By Paul Strauss: Amir Khan apparently is looking for another trainer, because he doesn’t want to continue sharing Freddie Roach’s time with Manny Pacquiao. On the surface that seems reasonable; although, it presents obvious problems finding a suitable replacement. It’s a safe bet he’s going to find similar circumstances exist with all of the big name trainers.
Some boxing fans, not necessarily Khan’s, claim Freddie can’t teach the defensive skills Amir needs to protect what some fans believe to be his suspect chin. There’s some truth to that, but it isn’t because Freddie doesn’t have the know-how. Rather, it’s because Freddie’s fighters are generally aggressive fighters, and everyone knows a fighter is most vulnerable when he’s punching.
Of course there’s the old adage that a good offense is a good defense. In football, it can simply mean out scoring your opponent, but it can also mean keeping the ball out of the hands of the opposition. They can’t score without the ball. For it to work, the team better have a good line and a punishing running back, or maybe a good short passing game, because if they just throw it down field, hoping to score fast and big, it’s not likely they will keep the ball long enough to accomplish what they want. In fact, the reverse might be true.
In boxing, there are those who think the objective is simply to be first. For those wanting to practice that style, they should be ready to eat a lot of leather. A fighter needs more than that simple objective. The fighter needs superior speed and accuracy, and if he isn’t a good technician, he’d better at least know how to offset his opponent’s timing and ability to counter. Simple risk takers usually get clobbered.
Khan does have the speed and sufficient power to go with being first. He’s proved that in big fights. That begs the question, did he do anything wrong or make a mistake in his defeat to Garcia? Even Emanuel Steward said probably not. It was just one of those things. Was the punch that started everything simply a lucky shot? The answer is probably not. Garcia was noticeably slower but he does have the ability to time a faster opponent’s punches and counter well, which is what he did against Amir.
If Khan had been a little bit more conservative, and not quite so reckless, he would have had a good chance of busting up Garcia’s face over the course of the fight, and maybe getting a TKO or at least a decision. He chose to go for the early knockout, and he paid for it, but don’t fans want to see exciting fighters who are willing to take chances?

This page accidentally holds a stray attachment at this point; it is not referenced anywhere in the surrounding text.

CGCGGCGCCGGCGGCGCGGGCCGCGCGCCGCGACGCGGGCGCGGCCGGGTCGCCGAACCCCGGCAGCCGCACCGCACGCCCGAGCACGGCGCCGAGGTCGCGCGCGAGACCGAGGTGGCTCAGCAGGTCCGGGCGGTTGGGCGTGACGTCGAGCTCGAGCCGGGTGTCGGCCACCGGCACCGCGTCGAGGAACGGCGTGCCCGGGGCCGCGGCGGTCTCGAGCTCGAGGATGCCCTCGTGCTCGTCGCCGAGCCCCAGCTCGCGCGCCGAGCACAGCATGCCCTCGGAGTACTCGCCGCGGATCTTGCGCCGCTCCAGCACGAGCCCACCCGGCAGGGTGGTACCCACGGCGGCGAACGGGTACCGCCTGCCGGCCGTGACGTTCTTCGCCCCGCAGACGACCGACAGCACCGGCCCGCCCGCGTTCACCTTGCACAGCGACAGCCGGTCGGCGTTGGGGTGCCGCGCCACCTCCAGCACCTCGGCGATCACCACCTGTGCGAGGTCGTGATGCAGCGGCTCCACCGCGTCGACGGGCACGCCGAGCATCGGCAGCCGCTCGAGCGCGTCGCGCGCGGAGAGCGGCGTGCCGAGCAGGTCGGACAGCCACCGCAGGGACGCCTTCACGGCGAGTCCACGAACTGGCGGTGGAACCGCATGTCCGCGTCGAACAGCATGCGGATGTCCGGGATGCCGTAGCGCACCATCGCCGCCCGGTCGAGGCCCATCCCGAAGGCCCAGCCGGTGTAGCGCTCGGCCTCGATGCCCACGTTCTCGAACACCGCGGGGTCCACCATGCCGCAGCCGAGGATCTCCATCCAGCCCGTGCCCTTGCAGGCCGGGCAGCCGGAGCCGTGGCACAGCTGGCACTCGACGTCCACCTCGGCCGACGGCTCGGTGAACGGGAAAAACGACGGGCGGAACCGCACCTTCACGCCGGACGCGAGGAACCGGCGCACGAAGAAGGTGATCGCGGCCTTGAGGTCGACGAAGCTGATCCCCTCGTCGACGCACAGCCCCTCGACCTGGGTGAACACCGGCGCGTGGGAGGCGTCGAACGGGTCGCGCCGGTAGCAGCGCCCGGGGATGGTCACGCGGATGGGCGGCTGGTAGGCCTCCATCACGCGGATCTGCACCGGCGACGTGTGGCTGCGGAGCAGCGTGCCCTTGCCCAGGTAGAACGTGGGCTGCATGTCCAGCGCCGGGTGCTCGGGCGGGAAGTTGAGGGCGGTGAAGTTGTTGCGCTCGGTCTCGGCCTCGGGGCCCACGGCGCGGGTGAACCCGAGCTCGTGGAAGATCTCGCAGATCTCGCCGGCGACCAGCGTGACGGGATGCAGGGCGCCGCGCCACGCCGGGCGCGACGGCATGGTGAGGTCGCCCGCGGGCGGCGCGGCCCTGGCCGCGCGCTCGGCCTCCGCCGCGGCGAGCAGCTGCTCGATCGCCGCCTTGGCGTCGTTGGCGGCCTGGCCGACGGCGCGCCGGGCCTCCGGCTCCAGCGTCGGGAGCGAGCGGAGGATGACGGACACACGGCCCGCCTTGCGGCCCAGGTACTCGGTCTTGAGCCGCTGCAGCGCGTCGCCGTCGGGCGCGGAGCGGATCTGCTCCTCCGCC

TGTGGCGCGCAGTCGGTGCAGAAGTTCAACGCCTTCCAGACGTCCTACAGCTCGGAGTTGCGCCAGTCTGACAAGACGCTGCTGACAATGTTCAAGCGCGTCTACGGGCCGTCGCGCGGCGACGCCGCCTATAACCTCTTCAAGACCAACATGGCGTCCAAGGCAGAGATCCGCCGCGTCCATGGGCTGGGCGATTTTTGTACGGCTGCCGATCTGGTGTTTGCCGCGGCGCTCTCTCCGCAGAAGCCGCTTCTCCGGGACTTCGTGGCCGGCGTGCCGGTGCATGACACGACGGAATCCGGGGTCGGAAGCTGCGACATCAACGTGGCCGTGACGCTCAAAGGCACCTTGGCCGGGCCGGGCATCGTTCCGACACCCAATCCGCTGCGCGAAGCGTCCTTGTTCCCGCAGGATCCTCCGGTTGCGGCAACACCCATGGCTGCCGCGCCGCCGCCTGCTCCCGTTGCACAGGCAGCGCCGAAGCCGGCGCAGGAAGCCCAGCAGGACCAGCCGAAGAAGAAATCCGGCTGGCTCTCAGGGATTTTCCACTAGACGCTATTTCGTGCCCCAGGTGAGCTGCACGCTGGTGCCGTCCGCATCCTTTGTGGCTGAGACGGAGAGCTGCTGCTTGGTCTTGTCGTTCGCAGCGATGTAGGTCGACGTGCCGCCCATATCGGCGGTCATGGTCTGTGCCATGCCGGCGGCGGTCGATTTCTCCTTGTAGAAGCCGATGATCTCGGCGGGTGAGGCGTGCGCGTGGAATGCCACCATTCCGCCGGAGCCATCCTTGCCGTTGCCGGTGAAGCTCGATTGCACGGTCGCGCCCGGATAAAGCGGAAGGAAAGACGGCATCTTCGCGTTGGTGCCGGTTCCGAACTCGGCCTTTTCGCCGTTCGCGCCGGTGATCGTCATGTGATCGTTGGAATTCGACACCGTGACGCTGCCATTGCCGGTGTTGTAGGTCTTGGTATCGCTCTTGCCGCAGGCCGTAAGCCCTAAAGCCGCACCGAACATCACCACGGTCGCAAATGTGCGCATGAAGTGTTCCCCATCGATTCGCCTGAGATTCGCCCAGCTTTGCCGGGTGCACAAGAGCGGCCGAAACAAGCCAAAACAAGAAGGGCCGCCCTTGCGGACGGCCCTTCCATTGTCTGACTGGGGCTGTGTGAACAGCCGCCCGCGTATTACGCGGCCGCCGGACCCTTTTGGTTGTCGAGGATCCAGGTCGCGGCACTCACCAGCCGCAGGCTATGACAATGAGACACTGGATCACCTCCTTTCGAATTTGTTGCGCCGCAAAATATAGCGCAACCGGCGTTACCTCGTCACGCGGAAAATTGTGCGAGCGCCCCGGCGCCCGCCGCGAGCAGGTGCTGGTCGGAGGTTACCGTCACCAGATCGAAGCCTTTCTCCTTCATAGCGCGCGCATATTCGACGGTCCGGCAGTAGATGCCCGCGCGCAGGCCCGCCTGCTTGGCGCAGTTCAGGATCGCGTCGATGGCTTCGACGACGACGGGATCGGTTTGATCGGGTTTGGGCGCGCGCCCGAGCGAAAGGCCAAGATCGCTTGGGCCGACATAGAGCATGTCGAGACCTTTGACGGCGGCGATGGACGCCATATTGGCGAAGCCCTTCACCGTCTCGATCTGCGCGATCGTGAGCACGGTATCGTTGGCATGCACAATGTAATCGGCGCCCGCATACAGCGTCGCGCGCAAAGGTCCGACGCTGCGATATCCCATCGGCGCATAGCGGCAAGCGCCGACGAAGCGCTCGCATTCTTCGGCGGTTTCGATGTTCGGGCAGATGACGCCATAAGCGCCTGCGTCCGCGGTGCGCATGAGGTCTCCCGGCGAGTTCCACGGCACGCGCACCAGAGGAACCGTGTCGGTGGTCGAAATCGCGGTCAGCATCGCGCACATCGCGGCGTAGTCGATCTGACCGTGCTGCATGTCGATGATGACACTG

It’s a safe bet Freddie didn’t want Khan to be so reckless, so Freddie shouldn’t be blamed for Khan’s loss. There’s also an intangible associated with great trainers like Freddie and Manny, and successful gyms like Kronk’s and Wild Card. First of all, look at the discernible advantages. In gyms like those, fighters have the best equipment and sparring partners. But, it’s also true, there are things that cannot be touched or seen. It’s true success breeds success. It never hurts for a fighter to be rubbing shoulders with other very good fighters and to be in a positive environment.
Now Garcia seems to be the one determined to excite fans with an early knockout. In his case, it is in a rematch against the wily and tough veteran Erik Morales. In his stellar career, Morales has been in with the best and he’s seen just about everything a fighter can see in the ring. El Terrible would love nothing better than to have Garcia try for an early knockout. That’s Erik’s best hope. Garcia would be at his most vulnerable. Why risk it?
On the other hand, Garcia’s best chance for another victory is to fight a similar fight to the first one, which would give him a better chance of Morales’ age to become a factor and come away with a late stoppage. A lot of x-champs tried for early knockouts in title fights and lived to regret it. Amir knows about that.
Morales also has a proven chin, and fans are certain to remember when he rocked Garcia on at least one occasion in their first bout, so why risk trying to score an early knockout? It’s an unnecessary risk and could prove to be a big mistake.
With a good counter puncher like Garcia, a wise opponent will use a lot of feinting, attempting to get Garcia to commit or play his hand. Then he can counter the counter puncher. If he charges in wildly, depending solely on speed, he’s likely to be doing a different kind of fainting. That’s not likely to happen with Erik.
In addition, it’s a safe bet Morales will be in better shape this time around. Garcia will probably be pretty much the same fighter as in the first match, and that’s pretty darn good. But, the same isn’t necessarily true of Morales. Look for Eric to be better, unless father-time deals a hand. No one can predict exactly when that might happen to a fighter. Sometimes it happens right before our eyes during the course of a fight. But, Garcia can’t count on it. It would be a big mistake to assume that will be the case. The truth is Erik might have at least one more big fight in him, and Garcia should plan accordingly.